As if the emotional and cultural issues that shape our relationships to food and our bodies aren’t enough to complicate our lives, top those with a side of deep-fried, sugar-laced food addictions and sprinkle with a dash of salt! Food addictions are just as real as addictions to cigarettes, cocaine, and alcohol, and contribute to a mess of medical problems.
Almost daily in my clinical practice I hear a new patient say “I am trying to control what I eat but I have no self-discipline,” or “I try to eat well but then I just can’t control myself when there’s a bag of chips or M&M’s in front of me.” Women are struggling with loss of self-esteem due to perceived lack of self-control over the foods they are consuming – and beating themselves up for it emotionally. Yet food addiction is not simply a matter of self-discipline.
The BIG FOOD industry is no dummy. Entire research and development teams at BIG FOOD companies thrive on creating non-food junk with just the right amount of sugar, salt, or fat (or all 3 rolled into one tasty package) to make us want more – and more – and more. This is the very same neurological wiring that is activated in drug addiction! A separate blog will address food addiction, which can be conquered. The mindfulness steps below, accompanied by stress reduction and blood sugar balancing, are the gateways to freedom.
Breaking Free: 5 Simple Rules for Food Mindfulness
The key to enjoying eating is approaching your food with mindfulness. The first step to mindful eating and breaking free is to learn to be completely honest with yourself about your food issues and your eating habits and patterns. There is no judgment, good, or bad. There is only choice. A mindful relationship to food allows you to identify and change unhappy eating patterns. This is not always a quick or easy road, and additional support (i.e., cognitive behavioral therapy, counseling) might be needed if you’ve struggled hard with an eating disorder in the past, but it is very possible to transform lifelong patterns.
- Learn to identify hunger: Eat only when you are hungry. A lot of feelings masquerade as hunger: boredom, fatigue, depression, anxiety, and loneliness. Learn the difference. If you’re unhappy, agitated, or eating out of anything but hunger, wait a little while to eat so that you only eat when you are hungry and feel calm.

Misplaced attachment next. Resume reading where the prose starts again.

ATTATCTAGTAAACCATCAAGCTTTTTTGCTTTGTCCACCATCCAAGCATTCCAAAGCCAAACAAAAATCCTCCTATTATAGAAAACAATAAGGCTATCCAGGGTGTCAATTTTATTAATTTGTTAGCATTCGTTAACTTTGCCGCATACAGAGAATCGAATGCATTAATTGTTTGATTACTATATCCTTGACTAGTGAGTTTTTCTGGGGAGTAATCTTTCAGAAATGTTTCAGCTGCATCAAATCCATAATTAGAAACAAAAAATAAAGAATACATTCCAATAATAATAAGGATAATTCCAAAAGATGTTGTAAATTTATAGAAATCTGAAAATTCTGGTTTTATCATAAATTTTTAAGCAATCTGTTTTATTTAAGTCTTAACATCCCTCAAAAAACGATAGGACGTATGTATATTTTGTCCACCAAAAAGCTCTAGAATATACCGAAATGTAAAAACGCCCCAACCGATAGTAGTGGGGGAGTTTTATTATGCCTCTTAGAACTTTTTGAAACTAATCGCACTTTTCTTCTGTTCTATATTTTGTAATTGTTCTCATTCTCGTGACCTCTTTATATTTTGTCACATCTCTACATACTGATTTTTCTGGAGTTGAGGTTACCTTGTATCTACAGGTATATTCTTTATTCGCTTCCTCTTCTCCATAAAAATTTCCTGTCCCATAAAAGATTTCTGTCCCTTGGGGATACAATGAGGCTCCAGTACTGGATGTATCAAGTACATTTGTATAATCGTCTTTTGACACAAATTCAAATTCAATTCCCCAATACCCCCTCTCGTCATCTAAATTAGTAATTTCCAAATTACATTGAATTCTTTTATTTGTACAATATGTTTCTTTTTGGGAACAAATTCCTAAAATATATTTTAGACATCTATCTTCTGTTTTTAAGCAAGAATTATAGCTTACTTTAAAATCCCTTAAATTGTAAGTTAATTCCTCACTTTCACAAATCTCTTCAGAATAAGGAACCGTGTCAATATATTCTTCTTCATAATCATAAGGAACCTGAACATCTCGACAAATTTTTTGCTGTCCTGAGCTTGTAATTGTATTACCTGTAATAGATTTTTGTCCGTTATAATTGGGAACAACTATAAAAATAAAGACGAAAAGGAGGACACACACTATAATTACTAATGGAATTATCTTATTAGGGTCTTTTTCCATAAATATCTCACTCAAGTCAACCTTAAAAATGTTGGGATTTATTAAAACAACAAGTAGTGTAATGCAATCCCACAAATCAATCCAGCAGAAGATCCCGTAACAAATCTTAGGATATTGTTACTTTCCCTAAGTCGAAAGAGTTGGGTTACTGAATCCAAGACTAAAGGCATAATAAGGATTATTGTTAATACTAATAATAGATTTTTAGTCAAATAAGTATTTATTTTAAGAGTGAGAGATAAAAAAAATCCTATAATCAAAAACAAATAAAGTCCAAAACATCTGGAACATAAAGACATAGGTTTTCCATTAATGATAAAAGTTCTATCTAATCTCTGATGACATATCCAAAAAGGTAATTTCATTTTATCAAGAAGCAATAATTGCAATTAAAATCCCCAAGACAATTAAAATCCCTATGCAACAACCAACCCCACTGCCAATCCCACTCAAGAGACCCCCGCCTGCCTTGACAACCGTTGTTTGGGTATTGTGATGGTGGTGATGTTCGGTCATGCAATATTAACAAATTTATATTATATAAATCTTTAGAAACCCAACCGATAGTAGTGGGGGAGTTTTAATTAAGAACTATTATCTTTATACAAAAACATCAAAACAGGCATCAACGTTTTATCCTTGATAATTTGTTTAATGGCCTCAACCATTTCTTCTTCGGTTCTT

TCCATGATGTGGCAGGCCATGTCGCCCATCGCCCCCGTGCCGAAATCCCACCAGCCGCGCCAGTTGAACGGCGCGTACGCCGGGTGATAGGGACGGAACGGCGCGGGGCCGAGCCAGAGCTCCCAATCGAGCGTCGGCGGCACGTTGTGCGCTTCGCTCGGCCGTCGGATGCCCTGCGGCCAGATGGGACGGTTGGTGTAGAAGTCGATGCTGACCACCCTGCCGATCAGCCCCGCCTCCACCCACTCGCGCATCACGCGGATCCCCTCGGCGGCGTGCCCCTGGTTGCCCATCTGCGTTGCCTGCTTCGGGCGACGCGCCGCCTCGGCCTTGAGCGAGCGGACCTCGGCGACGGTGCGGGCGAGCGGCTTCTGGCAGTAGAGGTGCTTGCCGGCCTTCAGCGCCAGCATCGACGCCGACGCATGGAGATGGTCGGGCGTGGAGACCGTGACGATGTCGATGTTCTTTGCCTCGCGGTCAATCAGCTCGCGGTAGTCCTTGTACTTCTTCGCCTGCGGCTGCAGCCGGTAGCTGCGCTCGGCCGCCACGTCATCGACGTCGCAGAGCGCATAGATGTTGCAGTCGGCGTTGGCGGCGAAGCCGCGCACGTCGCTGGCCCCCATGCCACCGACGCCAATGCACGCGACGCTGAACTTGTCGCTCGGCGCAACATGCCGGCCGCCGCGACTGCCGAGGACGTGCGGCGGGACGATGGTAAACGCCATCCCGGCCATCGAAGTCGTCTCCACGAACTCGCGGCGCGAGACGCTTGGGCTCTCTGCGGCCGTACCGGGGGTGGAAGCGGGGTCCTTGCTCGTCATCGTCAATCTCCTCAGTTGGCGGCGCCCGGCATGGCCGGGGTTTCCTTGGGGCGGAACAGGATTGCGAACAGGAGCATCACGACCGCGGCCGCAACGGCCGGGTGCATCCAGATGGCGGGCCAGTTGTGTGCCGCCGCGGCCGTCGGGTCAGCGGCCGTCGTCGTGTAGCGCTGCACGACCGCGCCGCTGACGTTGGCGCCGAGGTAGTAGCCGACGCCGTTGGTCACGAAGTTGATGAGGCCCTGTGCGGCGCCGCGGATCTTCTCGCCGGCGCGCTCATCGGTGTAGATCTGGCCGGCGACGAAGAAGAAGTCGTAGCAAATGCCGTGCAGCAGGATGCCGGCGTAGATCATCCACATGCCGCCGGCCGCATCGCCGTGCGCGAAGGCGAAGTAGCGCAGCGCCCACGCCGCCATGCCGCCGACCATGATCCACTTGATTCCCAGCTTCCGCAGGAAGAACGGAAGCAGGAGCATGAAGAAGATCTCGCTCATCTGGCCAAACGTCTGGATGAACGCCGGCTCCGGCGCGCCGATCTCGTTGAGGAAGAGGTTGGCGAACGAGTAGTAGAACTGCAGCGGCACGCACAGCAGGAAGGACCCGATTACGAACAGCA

- Make each meal an intentional pleasure: Sit down to eat. Always. Your car and computer desk don’t count. Put a placemat down – even at work – you can use a cloth napkin that you keep folded in your lunch bag as one of my colleagues does. Set out your fork or spoon and food. Enjoy 30 seconds of silence and gratitude before you eat. Learn to prepare delicious food. Eat slowly. Chew. Taste your food.
- Let go of the food battle in your head: There is no good girl vs. bad girl, no cheater vs. good dieter. There is only choice. And the choice is yours. If you’re in the middle of a food battle with yourself, refuse to participate. Consciously give yourself some understanding, patience, and love. Once letting go of the battle becomes a habit, it will become second nature and the battle will cease.
- Eat what your body needs: At first it can be a little tricky to know what your body needs, but learning to become body-wise can get you there. Instead of standing in front of the open fridge or kitchen cabinets, or instead of grabbing something fast at a deli or restaurant, step back, take a few deep breaths, and get centered in yourself. Close your eyes and ask yourself what you really need to eat in that moment. What is your body really hungry for? Nobody has ever told me his or her body really asked for a Twinkie. Usually it’s a salad or something with protein. You’d be amazed at how wise you are – and what information you’ll get just from listening to your intuition.
- Hara hachi bu: This is a Japanese term that means eat until 80% full. Being satisfied but not stuffed is an art. As kids we were taught to eat until we cleared out plates, regardless of satiety. Also, many of the foods in the Standard American Diet confuse our ability to tell when we are full – they were designed this way, actually, in labs, to increase our consumption of them. Thus it takes some paying attention and adjusting down large portions to be able to identify that feeling of satisfied that should precede feeling full. Once you figure it out, learn to stop eating there. If you are struggling with overeating, this practice will help you to shed pounds; if you are struggling with an eating disorder, this will help you with your sense of control over how much you are eating – just make sure your sense of satisfaction matches up with eating enough. Hari hachi bu is associated with greater longevity so it’s a win-win for everyone.
Once you start to feel more mindful about eating, you’ll love eating again! You’ll also be amazed at the transformation that can happen in your life. The time you previously spent thinking about, planning around, obsessing over, or worrying about food, your body, and your weight will now be available for thinking about your life, your work, and other interests. You will feel stronger and confident in many areas of your life – and you will make healthier choices in general. I love watching this sense of confidence grow in my patients. I am confident that you, too, will find yourself thriving in ways you never imagined!
I look forward to hearing insights in the comments below.
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Wishing you health, peace, and lasting pleasure,